- Provide a program to help you or your child maintain fine finger movements
- Offer assistive tools to help you or your child accomplish daily activities
Foot care. Sensory loss in the feet can allow small blisters or sores to progress to a serious infection in a short time.
- Inspect your or your child's feet daily for any problems.
- Choose well-fitting shoes.
- See a podiatrist to remove calluses that may develop due to foot deformities.
Medication. Although CMT causes loss of sensation, some patients have pain due to nerve damage or muscle cramping. Your or your child's doctor can prescribe medication to help relieve these types of pain.
Your or your child's doctor may recommend surgery to correct foot deformities. Procedures to straighten toes or lower arches can help improve foot positioning and relieve pain. Surgery can also help address shoe-wear problems.
Although surgery can address bone deformity, it cannot improve muscle weakness or sensory loss.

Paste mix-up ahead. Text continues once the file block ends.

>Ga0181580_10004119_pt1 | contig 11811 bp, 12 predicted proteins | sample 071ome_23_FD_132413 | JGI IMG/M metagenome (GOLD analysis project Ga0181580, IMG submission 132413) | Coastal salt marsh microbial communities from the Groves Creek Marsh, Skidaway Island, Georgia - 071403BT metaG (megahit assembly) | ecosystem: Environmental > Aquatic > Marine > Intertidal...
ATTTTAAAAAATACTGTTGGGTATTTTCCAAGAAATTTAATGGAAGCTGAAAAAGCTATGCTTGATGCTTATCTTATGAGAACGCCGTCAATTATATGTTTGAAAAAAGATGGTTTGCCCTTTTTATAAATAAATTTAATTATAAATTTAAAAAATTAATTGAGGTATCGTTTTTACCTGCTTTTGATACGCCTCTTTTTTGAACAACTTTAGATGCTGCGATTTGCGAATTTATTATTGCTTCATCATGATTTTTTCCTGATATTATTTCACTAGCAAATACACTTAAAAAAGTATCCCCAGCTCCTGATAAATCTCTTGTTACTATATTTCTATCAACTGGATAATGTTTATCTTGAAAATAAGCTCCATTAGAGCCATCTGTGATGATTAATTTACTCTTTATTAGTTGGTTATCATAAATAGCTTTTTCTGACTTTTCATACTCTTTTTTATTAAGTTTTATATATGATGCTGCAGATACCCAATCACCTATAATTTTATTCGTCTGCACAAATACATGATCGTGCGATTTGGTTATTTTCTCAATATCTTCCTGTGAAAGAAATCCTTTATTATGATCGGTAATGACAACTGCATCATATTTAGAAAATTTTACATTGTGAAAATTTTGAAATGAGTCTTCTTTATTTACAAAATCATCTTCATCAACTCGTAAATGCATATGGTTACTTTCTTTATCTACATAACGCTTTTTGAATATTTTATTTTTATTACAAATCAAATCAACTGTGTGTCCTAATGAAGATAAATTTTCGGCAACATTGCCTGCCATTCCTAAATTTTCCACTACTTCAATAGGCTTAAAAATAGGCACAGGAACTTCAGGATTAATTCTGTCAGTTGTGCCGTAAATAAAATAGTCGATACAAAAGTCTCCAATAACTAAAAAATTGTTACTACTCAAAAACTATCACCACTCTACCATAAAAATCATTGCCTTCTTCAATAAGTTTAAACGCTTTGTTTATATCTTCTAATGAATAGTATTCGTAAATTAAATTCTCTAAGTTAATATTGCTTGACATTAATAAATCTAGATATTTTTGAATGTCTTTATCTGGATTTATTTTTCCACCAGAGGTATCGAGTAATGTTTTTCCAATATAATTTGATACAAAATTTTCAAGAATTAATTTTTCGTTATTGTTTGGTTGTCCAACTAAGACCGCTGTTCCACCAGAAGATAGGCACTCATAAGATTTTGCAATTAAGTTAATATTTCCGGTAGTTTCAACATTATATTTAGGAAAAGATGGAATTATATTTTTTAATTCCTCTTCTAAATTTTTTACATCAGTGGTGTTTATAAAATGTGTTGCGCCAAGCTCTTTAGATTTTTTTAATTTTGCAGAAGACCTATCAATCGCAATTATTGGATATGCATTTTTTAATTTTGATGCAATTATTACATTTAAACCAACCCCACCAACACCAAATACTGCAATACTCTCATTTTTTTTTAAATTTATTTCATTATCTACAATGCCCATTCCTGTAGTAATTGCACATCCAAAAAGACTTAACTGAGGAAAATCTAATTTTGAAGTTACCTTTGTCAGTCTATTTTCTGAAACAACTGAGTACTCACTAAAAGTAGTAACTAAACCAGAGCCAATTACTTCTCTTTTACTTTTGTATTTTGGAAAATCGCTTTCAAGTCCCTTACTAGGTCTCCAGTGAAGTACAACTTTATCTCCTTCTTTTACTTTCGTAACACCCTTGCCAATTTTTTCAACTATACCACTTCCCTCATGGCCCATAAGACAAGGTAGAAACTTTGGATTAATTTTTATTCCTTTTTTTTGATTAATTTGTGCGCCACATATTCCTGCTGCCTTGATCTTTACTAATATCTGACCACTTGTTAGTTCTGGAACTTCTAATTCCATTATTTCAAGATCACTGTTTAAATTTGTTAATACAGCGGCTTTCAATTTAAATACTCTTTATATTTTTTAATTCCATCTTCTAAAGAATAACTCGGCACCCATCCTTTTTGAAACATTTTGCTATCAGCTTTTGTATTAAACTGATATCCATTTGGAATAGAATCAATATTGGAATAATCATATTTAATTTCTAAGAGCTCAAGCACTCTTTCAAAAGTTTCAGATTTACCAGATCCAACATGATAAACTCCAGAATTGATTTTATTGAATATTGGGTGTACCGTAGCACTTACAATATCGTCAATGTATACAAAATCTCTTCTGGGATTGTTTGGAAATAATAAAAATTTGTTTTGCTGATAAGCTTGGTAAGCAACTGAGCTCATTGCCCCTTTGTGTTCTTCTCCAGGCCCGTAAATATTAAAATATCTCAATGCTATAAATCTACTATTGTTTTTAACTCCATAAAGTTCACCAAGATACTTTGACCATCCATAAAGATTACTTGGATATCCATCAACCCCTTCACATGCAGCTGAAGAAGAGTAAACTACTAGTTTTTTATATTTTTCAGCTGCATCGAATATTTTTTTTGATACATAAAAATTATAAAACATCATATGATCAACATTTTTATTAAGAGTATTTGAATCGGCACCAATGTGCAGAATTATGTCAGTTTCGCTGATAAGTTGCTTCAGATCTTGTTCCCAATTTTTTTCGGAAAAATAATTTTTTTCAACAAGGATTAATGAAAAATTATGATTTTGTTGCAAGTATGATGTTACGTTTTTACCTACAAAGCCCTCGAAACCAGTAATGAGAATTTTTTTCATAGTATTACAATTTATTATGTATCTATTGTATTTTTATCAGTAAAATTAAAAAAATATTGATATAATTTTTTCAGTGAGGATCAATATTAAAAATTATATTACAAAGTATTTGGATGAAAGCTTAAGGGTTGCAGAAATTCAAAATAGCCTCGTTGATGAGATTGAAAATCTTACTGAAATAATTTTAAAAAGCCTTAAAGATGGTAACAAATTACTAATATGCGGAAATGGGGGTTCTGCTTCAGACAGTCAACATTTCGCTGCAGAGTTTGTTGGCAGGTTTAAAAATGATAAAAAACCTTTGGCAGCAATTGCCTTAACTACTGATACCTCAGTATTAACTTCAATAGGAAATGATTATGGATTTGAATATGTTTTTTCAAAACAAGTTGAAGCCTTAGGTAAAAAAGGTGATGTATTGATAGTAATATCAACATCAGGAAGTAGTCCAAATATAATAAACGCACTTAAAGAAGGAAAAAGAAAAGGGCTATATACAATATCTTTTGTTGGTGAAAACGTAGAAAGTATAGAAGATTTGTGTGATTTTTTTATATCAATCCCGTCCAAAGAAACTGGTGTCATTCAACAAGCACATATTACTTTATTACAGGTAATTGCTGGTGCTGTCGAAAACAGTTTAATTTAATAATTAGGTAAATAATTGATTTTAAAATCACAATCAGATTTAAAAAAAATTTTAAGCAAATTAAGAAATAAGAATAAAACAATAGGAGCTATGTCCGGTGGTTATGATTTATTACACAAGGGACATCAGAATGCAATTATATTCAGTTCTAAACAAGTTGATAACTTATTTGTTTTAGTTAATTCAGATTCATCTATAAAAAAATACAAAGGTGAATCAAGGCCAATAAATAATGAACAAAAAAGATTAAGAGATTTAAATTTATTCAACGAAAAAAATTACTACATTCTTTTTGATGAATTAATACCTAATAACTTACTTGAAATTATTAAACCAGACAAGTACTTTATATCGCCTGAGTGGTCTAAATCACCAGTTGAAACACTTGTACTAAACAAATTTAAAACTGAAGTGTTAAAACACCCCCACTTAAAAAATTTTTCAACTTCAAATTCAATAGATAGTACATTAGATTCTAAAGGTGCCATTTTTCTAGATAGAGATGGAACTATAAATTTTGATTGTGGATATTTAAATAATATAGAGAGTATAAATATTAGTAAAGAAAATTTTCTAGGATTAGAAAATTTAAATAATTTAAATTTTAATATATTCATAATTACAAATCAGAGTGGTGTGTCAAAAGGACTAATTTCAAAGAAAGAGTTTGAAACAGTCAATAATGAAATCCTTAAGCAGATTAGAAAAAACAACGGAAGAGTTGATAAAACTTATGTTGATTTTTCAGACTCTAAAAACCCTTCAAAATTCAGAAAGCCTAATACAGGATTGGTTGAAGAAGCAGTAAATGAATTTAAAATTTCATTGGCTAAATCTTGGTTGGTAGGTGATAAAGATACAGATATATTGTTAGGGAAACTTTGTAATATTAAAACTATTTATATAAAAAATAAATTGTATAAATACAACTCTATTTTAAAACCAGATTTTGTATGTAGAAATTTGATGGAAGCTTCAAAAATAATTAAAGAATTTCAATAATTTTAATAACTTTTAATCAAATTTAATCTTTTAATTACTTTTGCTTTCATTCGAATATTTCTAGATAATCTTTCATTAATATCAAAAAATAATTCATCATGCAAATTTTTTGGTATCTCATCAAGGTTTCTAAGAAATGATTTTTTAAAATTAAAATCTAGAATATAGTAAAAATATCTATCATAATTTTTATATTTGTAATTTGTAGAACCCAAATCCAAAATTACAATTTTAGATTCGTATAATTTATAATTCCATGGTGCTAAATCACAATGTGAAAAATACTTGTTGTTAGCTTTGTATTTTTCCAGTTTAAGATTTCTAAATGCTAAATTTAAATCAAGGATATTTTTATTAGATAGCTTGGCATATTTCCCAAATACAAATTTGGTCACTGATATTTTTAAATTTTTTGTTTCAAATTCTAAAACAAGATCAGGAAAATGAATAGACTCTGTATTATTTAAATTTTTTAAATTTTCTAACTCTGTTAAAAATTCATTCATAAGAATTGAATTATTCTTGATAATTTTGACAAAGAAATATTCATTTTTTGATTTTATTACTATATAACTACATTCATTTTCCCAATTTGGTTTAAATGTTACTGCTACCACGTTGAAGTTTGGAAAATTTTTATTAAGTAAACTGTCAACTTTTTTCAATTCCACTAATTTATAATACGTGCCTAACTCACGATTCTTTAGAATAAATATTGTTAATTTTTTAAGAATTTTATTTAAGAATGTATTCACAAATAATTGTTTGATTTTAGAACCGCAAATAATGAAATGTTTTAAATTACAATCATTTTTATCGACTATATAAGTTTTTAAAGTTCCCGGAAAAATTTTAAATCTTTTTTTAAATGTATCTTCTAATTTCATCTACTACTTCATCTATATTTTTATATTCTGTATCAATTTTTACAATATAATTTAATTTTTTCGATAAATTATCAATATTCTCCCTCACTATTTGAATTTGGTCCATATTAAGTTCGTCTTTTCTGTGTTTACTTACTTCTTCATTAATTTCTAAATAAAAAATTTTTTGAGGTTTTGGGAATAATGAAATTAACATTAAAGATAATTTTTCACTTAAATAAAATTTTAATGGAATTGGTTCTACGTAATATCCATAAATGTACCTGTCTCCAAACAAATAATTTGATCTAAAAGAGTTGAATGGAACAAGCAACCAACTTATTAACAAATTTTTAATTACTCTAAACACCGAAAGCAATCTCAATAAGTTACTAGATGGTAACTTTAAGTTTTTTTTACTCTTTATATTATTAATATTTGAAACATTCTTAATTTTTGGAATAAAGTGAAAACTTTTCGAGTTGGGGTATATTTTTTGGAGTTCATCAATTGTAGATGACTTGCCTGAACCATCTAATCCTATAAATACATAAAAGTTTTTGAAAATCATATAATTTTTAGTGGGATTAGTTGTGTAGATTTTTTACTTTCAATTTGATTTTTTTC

Charcot-Marie-Tooth disease progresses (gets worse) slowly over time. Symptoms may worsen even with proper treatment and the patient's best efforts. Although many people have emotional assistance from family and friends, support groups are available to help people with CMT and their families cope with the progressive nature of the disorder.
In addition to organized support groups, people with CMT can also turn to medical professionals for support. Doctors, physical and occupational therapists, and assistive technology professionals are excellent resources for helping you or your child manage and live with the disorder.
Genetic counseling is also recommended to help patients understand the inheritance pattern of their condition and assist with family planning.
AAOS does not endorse any treatments, procedures, products, or physicians referenced herein. This information is provided as an educational service and is not intended to serve as medical advice. Anyone seeking specific orthopaedic advice or assistance should consult his or her orthopaedic surgeon, or locate one in your area through the AAOS Find an Orthopaedist program on this website.